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Also Appearing in This Week’s JAMA

EMBARGOED FOR RELEASE: 3 P.M. (CT) TUESDAY, NOVEMBER 20, 2012


Study Finds That Older Persons With Positive Age Stereotypes More Likely to Recover From Severe Disability

“Little research has been conducted on factors that account for why some older persons recover from disability and others do not. We considered a new culture-based explanatory factor: age stereotypes (defined as beliefs about old people as a category),” writes Becca R. Levy, Ph.D., of the Yale School of Public Health, New Haven, Conn., and colleagues. “Positive age stereotypes may promote recovery from disability through several pathways: limiting cardiovascular response to stress, improving physical balance, enhancing self-efficacy, and increasing engagement in healthy behaviors.” The researchers hypothesized that older persons with positive age stereotypes would be more likely to recover from disability than those with negative age stereotypes. Recovery was based on 4 essential activities of daily living (ADLs; bathing, dressing, transferring, and walking) that are strongly associated with use of health care services and longevity.

As reported in a Research Letter, the study participants were interviewed monthly for up to about 11 years, and completed home-based assessments every 18 months from March 1998 through December 2008. Participants were age of 70 years or older, community-living, nondisabled (i.e., independent in the 4 ADLs at the beginning of the study), responded to the baseline age-stereotype measure, and experienced at least 1 month of ADL disability during follow-up (117 participants remained nondisabled). The final sample consisted of 598 participants. Age stereotypes were assessed by asking, “When you think of old persons, what are the first 5 words or phrases that come to mind?” Responses (coded on a 5-item scale ranging from 1 = most negative [e.g., decrepit] to 5 = most positive [e.g., spry]) were averaged.

The researchers found that older persons with positive age stereotypes were 44 percent more likely to fully recover from severe disability than those with negative age stereotypes. The positive age-stereotype group showed an advantage in the associated absolute risk increase percentages and also had a significantly slower rate of ADL decline. “Further research is needed to determine whether interventions to promote positive age stereotypes could extend independent living in later life.”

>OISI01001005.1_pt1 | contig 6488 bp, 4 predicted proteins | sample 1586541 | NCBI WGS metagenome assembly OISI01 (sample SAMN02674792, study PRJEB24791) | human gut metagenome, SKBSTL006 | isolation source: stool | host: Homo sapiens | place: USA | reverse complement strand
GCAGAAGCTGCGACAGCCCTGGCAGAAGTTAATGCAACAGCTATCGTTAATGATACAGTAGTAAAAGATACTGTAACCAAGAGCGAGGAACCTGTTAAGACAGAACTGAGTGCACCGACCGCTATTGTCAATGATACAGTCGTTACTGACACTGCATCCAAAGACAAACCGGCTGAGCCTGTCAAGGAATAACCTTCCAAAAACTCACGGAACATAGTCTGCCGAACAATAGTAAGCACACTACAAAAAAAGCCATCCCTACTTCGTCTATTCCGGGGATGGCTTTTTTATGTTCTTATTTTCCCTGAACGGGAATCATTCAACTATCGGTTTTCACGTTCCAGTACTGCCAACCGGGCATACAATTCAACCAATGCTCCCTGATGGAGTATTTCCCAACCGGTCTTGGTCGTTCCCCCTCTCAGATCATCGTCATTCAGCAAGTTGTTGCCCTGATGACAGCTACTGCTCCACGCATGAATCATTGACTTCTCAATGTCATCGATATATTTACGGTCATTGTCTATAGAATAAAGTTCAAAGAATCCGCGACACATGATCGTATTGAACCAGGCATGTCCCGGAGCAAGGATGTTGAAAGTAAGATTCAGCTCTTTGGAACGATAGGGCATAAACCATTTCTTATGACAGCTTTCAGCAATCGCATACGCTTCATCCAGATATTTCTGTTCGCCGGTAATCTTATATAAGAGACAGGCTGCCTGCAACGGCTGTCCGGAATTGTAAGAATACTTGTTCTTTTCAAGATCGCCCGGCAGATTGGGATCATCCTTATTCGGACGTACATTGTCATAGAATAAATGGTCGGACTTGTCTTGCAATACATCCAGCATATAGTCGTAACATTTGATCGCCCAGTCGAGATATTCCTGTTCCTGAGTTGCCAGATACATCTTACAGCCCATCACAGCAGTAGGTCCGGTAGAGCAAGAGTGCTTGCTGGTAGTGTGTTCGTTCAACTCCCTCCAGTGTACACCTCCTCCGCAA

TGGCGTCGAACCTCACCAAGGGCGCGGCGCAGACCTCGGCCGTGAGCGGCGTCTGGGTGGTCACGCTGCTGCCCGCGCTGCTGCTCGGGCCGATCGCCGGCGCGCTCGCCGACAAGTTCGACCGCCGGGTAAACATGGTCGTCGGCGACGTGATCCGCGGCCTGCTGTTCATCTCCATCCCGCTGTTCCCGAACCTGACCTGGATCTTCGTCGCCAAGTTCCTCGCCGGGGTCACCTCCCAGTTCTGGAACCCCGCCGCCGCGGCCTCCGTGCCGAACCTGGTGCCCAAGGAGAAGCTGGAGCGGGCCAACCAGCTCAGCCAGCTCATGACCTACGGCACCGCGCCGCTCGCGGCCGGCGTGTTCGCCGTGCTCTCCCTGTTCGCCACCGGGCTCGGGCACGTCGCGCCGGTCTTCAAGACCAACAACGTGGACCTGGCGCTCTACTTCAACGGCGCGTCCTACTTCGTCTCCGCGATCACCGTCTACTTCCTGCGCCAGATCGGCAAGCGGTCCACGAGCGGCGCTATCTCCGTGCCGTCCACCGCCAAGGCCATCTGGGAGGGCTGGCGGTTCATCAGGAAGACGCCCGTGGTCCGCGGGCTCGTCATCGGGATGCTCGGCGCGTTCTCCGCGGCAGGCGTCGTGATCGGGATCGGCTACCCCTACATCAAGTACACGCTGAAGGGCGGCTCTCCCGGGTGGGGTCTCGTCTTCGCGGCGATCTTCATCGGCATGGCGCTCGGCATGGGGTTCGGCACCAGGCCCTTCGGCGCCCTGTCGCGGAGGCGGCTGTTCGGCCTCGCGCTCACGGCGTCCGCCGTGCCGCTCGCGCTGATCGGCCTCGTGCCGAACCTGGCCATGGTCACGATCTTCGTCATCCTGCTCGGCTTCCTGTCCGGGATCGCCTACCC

(JAMA. 2012;308[19]:1972-1973. Available pre-embargo to the media at http://media.jamanetwork.com)

 

Viewpoints in This Week’s JAMA

Mentoring Translational Science Investigators

Michael Fleming, M.D., M.P.H., of the Northwestern University Feinberg School of Medicine, Chicago, and colleagues write that a primary mission of the National Institutes of Health is to train the next generation of clinical/translational scientists. In this Viewpoint, the authors summarize the findings and recommendations of a 4-year effort by the Mentor Working Group, which was established to develop a series of white papers and recommendations on the various programmatic elements of a comprehensive mentoring program.

“Effective mentoring is broadly recognized as an essential element of research training. However, given the paucity of empirical evidence for what works to enhance research mentoring, and the substantial investment required to train a new clinical/translational investigator, a research agenda and funding mechanisms for research are needed to strengthen the evidence base for effective mentoring practices and programs.”

(JAMA. 2012;308[19]:1981-1982. Available pre-embargo to the media at http://media.jamanetwork.com)

Editor’s Note: Please see the articles for additional information, including other authors, author contributions and affiliations, financial disclosures, funding and support, etc.

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